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Living with Nature’s Engineers

Published on
01 March 2024
A beaver is caught in the act of repairing a dam on Dutch Creek at 4:30 a.m. on Valentine’s Day.

TLC saw beaver activity on four preserved properties in 2023. Two of the TLC properties with beaver dams and lodges are just 25 acres, which indicates that beaver are pretty common in McHenry County.

The North American Beaver, Castor canadensis, shaped the landscape around us as significantly as the glaciers. Glaciers retreated about 12,000 years ago. But, just 400 years ago, there were at least 300 million beaver across the continent, and beaver dams were found every 100–300 feet in every stream, creek and small river in North America.

It has been said that beaver are second only to humans in their ability to modify the landscape to suit their needs. They are known as Nature’s Engineers, and one of the premier engineering schools in the world, MIT, chose the Beaveras its mascot. Four hundred years ago, many American streams were a series of flowing channels and marshes. It was a dynamic landscape as beaver channeled and dammed areas to gain access to trees and other tasty woody plants, major part of their diets.

Beaver are aquatic mammals whose preferred landscape has plenty of water that is at least three feet deep. The water protects them from predators, allowing the beaver to move quickly between food and their lodges without having to spend much–if any–time on dry land.

By the year 1900, beaver were nearly extinct due to their luxurious winter fur and the high demand for beaver pelts across Europe. Today, there are maybe 10 million

The crew from Midwest Beaver Management installs the pond leveler at Apple Creek.

beaver in North America, and while sale of their pelts no longer make people rich, they are still hunted by trappers, primarily those hired to remove “nuisance”
beaver that are flooding farmland, blocking culverts or chewing on someone’s backyard trees.

Usually, TLC finds out about beaver dams when someone calls to complain about flooding on their property. For years, our standard response was to give the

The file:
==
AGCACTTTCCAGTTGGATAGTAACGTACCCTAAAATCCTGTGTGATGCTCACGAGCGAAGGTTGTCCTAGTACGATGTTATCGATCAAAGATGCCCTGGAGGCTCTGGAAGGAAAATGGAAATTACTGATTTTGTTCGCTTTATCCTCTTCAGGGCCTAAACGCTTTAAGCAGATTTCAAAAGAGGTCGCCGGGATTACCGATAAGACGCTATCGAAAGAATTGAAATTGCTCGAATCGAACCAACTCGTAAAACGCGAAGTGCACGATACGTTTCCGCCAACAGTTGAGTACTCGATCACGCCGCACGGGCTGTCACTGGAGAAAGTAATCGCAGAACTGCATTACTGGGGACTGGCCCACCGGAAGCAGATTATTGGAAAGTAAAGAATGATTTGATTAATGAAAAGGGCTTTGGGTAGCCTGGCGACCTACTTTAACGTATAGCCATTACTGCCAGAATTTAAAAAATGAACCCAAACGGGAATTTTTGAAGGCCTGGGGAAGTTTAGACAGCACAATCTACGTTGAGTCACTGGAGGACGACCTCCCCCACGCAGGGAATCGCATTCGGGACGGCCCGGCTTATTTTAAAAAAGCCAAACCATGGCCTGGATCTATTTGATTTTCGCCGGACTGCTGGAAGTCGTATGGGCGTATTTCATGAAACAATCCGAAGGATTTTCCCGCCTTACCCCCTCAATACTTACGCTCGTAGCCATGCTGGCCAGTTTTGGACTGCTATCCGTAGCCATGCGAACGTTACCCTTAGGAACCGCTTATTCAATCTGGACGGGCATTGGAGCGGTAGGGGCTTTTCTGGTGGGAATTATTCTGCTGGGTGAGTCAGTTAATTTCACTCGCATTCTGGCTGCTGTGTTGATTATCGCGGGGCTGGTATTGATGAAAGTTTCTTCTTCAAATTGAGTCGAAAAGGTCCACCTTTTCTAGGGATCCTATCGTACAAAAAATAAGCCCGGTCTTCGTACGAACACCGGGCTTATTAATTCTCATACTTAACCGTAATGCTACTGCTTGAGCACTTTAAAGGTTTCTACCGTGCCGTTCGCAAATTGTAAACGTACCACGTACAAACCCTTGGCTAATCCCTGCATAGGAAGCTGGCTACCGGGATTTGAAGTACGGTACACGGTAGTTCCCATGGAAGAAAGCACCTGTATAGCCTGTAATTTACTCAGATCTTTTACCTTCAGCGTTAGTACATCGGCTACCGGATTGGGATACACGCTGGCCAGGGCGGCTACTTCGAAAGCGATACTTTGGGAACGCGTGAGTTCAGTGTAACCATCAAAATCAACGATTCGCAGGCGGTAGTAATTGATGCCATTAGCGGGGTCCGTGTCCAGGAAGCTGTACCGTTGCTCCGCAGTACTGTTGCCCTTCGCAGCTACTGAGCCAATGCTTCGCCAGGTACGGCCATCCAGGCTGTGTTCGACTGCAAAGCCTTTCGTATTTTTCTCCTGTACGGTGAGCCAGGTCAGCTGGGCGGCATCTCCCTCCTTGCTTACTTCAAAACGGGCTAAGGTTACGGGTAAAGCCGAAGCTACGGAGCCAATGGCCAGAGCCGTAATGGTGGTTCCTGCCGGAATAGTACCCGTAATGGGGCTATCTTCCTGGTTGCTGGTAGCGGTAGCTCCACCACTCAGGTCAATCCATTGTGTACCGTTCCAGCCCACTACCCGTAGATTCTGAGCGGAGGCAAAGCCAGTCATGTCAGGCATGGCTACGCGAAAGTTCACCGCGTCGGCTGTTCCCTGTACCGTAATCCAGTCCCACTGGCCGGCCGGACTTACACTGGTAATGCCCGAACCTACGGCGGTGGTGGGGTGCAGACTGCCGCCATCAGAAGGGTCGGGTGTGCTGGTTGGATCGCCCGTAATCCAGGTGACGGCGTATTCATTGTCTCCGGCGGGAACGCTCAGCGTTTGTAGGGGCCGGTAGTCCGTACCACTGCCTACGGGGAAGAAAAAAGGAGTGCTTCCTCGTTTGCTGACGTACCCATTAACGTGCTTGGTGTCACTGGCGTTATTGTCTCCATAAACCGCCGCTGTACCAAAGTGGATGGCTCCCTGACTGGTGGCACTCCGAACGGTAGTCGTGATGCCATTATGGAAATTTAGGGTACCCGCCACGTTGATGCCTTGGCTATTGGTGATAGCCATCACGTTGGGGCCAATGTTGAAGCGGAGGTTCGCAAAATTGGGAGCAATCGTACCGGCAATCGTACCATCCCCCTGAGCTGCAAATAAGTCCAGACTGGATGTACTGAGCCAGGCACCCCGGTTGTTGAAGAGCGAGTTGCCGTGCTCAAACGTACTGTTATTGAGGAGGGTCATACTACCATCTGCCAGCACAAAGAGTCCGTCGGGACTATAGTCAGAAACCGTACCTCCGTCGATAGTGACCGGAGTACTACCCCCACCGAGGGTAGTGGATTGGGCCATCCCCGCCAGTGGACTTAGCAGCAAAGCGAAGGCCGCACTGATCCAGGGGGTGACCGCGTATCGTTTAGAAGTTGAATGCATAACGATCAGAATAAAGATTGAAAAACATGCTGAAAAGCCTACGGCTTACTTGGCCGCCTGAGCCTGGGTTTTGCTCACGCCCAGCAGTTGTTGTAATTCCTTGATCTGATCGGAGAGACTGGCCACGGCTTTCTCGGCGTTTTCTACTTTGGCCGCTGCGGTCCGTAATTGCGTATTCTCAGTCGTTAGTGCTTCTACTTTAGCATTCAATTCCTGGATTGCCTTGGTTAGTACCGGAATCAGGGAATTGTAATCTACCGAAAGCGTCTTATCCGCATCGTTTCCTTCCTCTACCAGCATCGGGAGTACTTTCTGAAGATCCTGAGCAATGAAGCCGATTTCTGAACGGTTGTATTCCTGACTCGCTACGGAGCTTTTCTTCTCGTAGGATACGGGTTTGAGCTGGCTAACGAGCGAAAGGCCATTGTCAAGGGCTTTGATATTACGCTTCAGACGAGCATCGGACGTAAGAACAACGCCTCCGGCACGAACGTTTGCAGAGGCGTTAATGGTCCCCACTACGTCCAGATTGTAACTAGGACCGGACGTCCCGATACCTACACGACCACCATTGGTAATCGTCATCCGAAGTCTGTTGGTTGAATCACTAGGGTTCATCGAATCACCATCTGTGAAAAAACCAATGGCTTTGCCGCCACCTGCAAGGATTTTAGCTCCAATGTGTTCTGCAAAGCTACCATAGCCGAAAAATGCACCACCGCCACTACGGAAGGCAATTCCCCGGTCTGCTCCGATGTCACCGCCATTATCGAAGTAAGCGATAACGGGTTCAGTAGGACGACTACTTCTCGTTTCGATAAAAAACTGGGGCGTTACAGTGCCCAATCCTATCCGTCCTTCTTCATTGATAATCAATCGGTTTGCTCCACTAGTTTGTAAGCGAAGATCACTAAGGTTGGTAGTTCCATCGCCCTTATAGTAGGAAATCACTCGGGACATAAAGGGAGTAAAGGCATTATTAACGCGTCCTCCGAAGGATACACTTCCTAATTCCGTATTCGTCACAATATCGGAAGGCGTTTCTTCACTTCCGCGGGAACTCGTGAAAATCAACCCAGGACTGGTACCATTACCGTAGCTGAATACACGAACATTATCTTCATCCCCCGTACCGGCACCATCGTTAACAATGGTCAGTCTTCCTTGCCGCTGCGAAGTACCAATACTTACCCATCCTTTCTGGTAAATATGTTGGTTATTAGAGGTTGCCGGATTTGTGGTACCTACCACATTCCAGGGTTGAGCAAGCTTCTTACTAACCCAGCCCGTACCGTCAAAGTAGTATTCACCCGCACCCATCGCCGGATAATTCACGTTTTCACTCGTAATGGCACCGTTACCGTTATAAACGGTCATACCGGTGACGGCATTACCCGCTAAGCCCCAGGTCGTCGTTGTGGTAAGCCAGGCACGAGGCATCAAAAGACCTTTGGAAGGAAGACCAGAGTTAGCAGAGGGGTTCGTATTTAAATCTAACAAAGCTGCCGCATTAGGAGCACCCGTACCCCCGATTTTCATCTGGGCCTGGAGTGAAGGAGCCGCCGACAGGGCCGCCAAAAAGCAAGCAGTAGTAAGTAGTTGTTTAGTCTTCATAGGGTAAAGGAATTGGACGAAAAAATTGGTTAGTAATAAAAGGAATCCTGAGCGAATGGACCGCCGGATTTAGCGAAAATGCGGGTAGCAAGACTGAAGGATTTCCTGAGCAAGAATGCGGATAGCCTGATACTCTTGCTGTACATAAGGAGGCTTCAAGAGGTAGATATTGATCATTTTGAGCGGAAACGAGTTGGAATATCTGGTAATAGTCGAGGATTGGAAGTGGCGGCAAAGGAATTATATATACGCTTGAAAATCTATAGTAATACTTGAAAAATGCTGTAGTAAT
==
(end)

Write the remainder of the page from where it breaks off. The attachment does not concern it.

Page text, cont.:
complainer permission to remove the dam and the beaver, knowing that meant the beaver were killed. As complaints increased, we started looking for non-lethal ways to manage conflicts. After all, is 18th Century technology still the best we can do in the 21st Century?

One of the reasons that TLC was founded was to help ensure that every child growing up in McHenry County will live within walking distance of nature. McHenry County can be a place where people and nature are neighbors. That includes finding ways to live alongside Nature’s Engineers.

There are non-lethal ways to manage beaver. TLC is working with Midwest Beaver Management (MBM) to help people and beaver coexist at our Apple Creek Food Forest property and also at a conservation easement in the Remington Grove subdivision on Dutch Creek in Johnsburg.

A shot of the Apple Creek dam pond leveler after installation.

MBM installed water-leveling devices in the beaver dams to manage upstream flooding. At Dutch Creek, we’ll wrap oak trees in chicken wire to prevent beaver from chewing them. In other words, we are adapting what we do to make room for beaver in our neighborhoods.

TLC is thrilled to welcome Leila Philip, author of Beaverland, as the speaker at our Annual Celebration on April 7, which happens to be International Beaver Day. We will also recognize Rachel Siegel, founder of Illinois Beaver Alliance, with our Conservation Champion award. We look forward to seeing many of you there!